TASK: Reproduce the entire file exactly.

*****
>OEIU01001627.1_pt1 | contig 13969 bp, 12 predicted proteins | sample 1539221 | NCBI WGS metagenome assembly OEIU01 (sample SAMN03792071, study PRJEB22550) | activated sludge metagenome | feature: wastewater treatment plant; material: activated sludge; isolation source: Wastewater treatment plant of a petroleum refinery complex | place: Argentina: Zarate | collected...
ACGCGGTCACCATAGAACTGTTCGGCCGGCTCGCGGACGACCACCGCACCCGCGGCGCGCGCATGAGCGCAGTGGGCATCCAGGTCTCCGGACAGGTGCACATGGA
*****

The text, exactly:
>OEIU01001627.1_pt1 | contig 13969 bp, 12 predicted proteins | sample 1539221 | NCBI WGS metagenome assembly OEIU01 (sample SAMN03792071, study PRJEB22550) | activated sludge metagenome | feature: wastewater treatment plant; material: activated sludge; isolation source: Wastewater treatment plant of a petroleum refinery complex | place: Argentina: Zarate | collected...
ACGCGGTCACCATAGAACTGTTCGGCCGGCTCGCGGACGACCACCGCACCCGCGGCGCGCGCATGAGCGCAGTGGGCATCCAGGTCTCCGGACAGGTGCACATGGA